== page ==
April 2011

Recent petition condemns NIH grant renewal policy

More than 2,000 scientists back petition to raise awareness of the deveastating effects of a rule that specifies that if a grant proposal is not funded on the first submission, only one revision can be filed with the same specific aims.


According to National Institutes of Health policy, “Beginning with original new applications (i.e., never submitted) and competing renewal applications submitted for the January 25, 2009 due dates and beyond, the NIH will accept only a single amendment to the original application. Failure to receive funding after two submissions (i.e., the original and the single amendment) will mean that the applicant should substantially re-design the project rather than simply change the application in response to previous reviews. It is expected that this policy will lead to funding high quality applications earlier, with fewer resubmissions.”

At the present time, several NIH institutes are unable to fund applications unless they obtain scores of 7th or 8th percentile or better. Thus, even outstanding applications that obtain a 10th percentile ranking on second resubmission may not be funded. The following petition was circulated by Robert Benezra of Memorial Sloan-Kettering Cancer Center to raise awareness of this problem. Over 2,000 signatures were included on the petition below, which was sent to NIH director Francis Collins on Feb. 21, 2011.

Dear Drs. Collins and Scarpa,

I am writing on behalf of 2,356 U.S. scientists (listed below) committed to changing a new NIH policy that we believe will have an overwhelming negative impact on biomedical research in this country. The rule in question specifies that if a grant proposal is not funded on the first submission, only one revision can be filed with the same specific aims. If that revision is not funded, the proposal must be “substantially” changed. As we understand it, the rule was adopted to discourage “serial resubmitters” and was based on the observation that success rates of grants poorly scored in the first round did not benefit substantially from a second resubmission. In addition, it was designed to discourage the implicit “queuing” system, whereby poorer second revision applications (A2s) displaced A0s and A1s that were just “waiting in line” for funding. While such a policy could make sense in an era of reasonable pay lines, with the projected budgets rumored to be funding at the 7th percentile in some institutes, this could have a drastic and we would argue devastating effect on the biomedical research efforts in this country.

Consider the following:
The premise of our argument is based on the fact that all of us who have sat on study sections know that we cannot distinguish a 20th percentile grant (13 points from the hypothetical pay line) from a 5th percentile grant (which now is just in the fundable range). It is simply beyond the limit of resolution of the process. We are not after all just evaluating the impact or validity of a scientific finding or theory (as difficult as that can be), but the projected trajectory of some early findings, a process which is fraught with extraordinary uncertainties in fields as complex as ours.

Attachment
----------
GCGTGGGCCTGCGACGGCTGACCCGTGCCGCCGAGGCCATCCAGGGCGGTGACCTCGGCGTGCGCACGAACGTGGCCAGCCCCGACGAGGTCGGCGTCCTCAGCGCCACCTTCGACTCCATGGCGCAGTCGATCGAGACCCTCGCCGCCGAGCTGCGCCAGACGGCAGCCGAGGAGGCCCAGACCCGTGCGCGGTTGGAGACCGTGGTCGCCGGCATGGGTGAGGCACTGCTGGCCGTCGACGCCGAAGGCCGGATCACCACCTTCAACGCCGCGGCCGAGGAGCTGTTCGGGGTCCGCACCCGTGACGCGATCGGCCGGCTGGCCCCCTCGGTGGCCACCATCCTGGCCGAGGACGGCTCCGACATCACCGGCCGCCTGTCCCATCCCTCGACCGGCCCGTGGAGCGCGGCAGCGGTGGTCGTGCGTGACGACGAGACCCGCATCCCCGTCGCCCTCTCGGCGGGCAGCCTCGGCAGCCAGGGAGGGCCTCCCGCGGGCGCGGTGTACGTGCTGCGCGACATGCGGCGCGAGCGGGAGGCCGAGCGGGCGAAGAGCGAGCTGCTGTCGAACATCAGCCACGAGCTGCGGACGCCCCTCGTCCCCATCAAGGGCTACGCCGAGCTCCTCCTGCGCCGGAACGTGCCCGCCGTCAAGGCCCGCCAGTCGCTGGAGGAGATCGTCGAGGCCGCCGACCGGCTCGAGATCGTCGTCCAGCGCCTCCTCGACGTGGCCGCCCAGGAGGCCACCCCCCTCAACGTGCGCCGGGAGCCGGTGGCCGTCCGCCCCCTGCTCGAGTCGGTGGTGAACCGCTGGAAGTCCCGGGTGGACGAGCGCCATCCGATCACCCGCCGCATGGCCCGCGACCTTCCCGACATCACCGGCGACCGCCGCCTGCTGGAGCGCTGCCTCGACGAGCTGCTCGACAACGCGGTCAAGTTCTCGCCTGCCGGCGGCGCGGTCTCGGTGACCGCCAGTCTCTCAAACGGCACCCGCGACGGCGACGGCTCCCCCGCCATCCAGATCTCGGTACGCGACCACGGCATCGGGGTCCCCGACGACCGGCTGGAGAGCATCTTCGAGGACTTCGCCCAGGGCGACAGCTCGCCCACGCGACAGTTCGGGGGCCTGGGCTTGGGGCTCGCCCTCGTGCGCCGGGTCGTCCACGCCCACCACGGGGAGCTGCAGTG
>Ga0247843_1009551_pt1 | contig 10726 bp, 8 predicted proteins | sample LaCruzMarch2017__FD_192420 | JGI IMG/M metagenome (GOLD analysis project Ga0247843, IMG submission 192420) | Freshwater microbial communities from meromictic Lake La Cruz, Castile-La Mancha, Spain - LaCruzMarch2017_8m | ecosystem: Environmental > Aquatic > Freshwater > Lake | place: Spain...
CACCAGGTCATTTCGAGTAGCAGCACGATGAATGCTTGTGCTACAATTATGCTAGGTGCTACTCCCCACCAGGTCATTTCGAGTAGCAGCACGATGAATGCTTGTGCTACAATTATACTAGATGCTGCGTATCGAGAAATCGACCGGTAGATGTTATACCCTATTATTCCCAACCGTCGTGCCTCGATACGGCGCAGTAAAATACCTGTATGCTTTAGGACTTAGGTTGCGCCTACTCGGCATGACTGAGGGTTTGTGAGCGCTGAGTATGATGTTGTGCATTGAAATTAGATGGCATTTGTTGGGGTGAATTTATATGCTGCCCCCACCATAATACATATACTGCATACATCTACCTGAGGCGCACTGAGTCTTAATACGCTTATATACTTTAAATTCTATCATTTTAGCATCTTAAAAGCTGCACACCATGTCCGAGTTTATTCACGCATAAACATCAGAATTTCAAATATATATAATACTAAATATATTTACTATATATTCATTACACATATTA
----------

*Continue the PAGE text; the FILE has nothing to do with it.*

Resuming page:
Where then is the evidence that the majority of A1 applications that just missed the 7th percentile pay line (indistinguishable in quality from other A1s in that cycle that were funded) but were eventually funded as A2s, are not of great value and should be eliminated? So thoroughly flawed in fact that it is better to eliminate them entirely rather than displace (in their A2 submission round) some A0s and A1s into the next cycle? This argument is particularly worrisome if in fact the economic crisis ever abates even incrementally during a period when many potential meritorious A2s are being discarded from the pool.

Also, we have been told that a measure of success of the new policy is a noticeable increase in the fraction of successsful applications that are A0s. But this only makes sense if the majority of those funded A0s are derived from A2s that were forced to write “substantially new” and better applications. It is equally likely this results from the fact that there are fewer outstanding A2s in the pool that were eliminated essentially by chance. Trivially put, if no resubmissions were allowed then of course all funded applications would be A0s. Is that the goal of the new policy?


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